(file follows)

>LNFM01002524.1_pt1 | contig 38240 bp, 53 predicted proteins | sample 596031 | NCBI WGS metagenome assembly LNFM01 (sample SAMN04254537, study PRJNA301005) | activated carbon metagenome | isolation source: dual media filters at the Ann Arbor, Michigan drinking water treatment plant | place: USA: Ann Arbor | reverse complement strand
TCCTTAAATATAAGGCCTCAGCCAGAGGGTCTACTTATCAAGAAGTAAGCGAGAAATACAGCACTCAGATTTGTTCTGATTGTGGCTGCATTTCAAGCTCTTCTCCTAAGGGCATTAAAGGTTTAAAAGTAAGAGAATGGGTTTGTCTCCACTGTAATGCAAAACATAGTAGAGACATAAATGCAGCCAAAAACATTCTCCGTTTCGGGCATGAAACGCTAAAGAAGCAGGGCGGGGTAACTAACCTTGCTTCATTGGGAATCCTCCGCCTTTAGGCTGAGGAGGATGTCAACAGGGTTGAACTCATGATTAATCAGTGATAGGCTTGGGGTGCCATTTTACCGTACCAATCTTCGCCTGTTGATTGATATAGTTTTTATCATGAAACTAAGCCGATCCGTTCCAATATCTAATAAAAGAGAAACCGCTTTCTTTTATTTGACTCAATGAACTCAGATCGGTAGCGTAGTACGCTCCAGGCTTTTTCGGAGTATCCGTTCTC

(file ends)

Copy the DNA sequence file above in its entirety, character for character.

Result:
>LNFM01002524.1_pt1 | contig 38240 bp, 53 predicted proteins | sample 596031 | NCBI WGS metagenome assembly LNFM01 (sample SAMN04254537, study PRJNA301005) | activated carbon metagenome | isolation source: dual media filters at the Ann Arbor, Michigan drinking water treatment plant | place: USA: Ann Arbor | reverse complement strand
TCCTTAAATATAAGGCCTCAGCCAGAGGGTCTACTTATCAAGAAGTAAGCGAGAAATACAGCACTCAGATTTGTTCTGATTGTGGCTGCATTTCAAGCTCTTCTCCTAAGGGCATTAAAGGTTTAAAAGTAAGAGAATGGGTTTGTCTCCACTGTAATGCAAAACATAGTAGAGACATAAATGCAGCCAAAAACATTCTCCGTTTCGGGCATGAAACGCTAAAGAAGCAGGGCGGGGTAACTAACCTTGCTTCATTGGGAATCCTCCGCCTTTAGGCTGAGGAGGATGTCAACAGGGTTGAACTCATGATTAATCAGTGATAGGCTTGGGGTGCCATTTTACCGTACCAATCTTCGCCTGTTGATTGATATAGTTTTTATCATGAAACTAAGCCGATCCGTTCCAATATCTAATAAAAGAGAAACCGCTTTCTTTTATTTGACTCAATGAACTCAGATCGGTAGCGTAGTACGCTCCAGGCTTTTTCGGAGTATCCGTTCTC